Archive | December, 2013

Challenge: Bundt cake

27 Dec

bundt panThis Christmas was a boon for baking. I got a cast-iron skillet and a bundt pan, so naturally I’ve been feverishly brainstorming what to make first with each.

With New Year’s swiftly approaching, it seems like the right time to try out a bundt cake (and that skillet will see a peppercorn tri-tip steak soon). I’ve never made one before, so I’m not exactly sure what to expect. But I’m happy to find that there are so many different recipes out there. Here are some of the highlights.

From the Crepes of Wrath
Banana-caramel bundt cake
Root beer bundt cake
Pineapple bundt cake

From Smitten Kitchen
Lemon cake
Gingerbread bundt

From Alton Brown
Apple spiced bundt cake with rum glaze

From Martha Stewart
Devil’s food bundt cake with ganache

From The Oregonian’s Foodday
Several varieties, including blood orange and rosemary; hazelnut cranberry; apple; and whiskey-soaked dark chocolate

And because it’s a novelty, if nothing else: Buzzfeed has a visual list of bundt recipes.


UPDATE: I missed this before I posted originally, but The New York Times offers a video of how to make a Flaming Baba Au Ruhm in a bundt pan, which looks pretty fancy — and fun. And a hat tip to my mom, who left a comment: She suggests a Harvey Wallbanger cake, in vogue in the ’70s.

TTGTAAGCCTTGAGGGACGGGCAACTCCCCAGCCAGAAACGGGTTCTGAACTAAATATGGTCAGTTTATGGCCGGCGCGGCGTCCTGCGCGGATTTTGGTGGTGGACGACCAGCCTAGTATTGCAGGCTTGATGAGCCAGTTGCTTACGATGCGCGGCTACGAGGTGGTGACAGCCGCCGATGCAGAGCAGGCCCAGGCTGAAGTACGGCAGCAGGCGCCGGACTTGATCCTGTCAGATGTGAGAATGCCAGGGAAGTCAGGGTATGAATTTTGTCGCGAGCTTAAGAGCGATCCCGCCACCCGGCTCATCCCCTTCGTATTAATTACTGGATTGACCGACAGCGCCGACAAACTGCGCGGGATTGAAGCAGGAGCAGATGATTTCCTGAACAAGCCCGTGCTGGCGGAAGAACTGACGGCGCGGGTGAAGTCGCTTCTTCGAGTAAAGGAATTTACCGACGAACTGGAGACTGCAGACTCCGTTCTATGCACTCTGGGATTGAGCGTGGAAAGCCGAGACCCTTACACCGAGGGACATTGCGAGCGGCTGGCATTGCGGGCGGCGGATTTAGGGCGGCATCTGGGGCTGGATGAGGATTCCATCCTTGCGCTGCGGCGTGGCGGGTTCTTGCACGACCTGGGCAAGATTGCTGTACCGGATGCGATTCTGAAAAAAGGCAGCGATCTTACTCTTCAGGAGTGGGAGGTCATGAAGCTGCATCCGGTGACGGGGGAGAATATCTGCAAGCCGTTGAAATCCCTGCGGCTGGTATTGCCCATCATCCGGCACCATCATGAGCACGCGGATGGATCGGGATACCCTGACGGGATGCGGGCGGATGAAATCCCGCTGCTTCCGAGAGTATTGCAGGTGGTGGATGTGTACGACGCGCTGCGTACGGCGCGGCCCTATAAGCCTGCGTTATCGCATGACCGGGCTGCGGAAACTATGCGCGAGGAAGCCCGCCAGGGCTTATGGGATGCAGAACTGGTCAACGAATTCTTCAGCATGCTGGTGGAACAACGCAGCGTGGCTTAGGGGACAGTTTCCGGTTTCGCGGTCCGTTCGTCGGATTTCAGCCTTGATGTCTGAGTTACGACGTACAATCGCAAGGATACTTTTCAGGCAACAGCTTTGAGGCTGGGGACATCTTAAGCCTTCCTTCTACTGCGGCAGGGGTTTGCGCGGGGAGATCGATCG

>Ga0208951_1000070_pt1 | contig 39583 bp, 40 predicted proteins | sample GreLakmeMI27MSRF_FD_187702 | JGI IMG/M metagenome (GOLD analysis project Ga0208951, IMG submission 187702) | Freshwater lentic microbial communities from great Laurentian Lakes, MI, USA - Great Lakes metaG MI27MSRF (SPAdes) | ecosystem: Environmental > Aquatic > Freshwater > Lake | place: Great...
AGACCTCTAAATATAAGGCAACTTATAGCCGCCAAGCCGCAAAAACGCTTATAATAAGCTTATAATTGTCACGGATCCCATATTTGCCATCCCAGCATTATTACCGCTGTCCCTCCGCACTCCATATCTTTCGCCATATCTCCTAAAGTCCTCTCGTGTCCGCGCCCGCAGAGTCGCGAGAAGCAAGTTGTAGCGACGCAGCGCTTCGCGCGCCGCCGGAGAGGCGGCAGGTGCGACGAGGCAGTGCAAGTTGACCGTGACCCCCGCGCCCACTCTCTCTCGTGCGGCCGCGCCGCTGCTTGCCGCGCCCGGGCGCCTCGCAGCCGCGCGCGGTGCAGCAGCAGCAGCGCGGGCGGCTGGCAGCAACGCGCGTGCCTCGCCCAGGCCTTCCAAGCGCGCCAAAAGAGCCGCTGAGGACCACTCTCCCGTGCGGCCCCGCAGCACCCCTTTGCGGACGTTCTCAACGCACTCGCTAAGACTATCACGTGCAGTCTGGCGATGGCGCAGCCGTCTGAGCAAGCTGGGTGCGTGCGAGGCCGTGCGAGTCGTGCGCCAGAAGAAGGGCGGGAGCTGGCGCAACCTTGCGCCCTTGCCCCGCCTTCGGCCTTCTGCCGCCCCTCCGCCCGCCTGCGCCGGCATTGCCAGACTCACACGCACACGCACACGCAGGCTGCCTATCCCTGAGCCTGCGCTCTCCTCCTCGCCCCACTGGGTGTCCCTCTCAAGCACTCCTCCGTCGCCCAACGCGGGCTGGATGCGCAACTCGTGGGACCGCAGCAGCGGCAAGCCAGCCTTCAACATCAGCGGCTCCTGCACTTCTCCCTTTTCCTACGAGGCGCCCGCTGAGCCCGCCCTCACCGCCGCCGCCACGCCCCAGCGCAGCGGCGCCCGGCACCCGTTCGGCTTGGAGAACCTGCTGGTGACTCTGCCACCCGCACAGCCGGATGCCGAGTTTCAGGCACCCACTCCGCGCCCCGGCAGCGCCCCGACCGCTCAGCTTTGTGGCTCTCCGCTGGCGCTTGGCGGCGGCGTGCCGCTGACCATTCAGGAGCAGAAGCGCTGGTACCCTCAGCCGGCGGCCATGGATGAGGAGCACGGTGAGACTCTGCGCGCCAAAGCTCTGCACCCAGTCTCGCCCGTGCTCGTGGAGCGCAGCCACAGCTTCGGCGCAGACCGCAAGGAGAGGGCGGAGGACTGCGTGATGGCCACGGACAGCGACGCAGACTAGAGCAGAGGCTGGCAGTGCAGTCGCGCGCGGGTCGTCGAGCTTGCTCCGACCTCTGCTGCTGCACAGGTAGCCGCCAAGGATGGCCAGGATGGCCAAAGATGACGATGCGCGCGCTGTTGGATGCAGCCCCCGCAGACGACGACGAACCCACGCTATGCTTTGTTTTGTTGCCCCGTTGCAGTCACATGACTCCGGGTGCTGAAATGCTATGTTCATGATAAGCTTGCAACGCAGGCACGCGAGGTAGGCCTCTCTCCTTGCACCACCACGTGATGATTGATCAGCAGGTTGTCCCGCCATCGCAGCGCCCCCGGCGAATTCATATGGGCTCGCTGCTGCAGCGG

Solo project: Holiday pies

27 Dec

photo (3)

For Thanksgiving and Christmas this year, I made four pies: three pumpkin and one berry (an experiment!). 

First, the experimental cranberry pie. I combined a couple recipes: Bon Appetit’s cherry-bourbon pie and a blueberry pie from AllRecipes. Here’s what I used: 1) old-fashioned butter pie crust; 2) cranberries, orange juice, orange zest, corn starch and cherry brandy for the filling; 3) oatmeal, brown sugar and butter for the topping. The orange juice tempered the tartness of the cranberries quite nicely, but the filling turned out a bit too runny. Probably a combination of not cooking for long enough + not using enough corn starch + too much orange juice/brandy.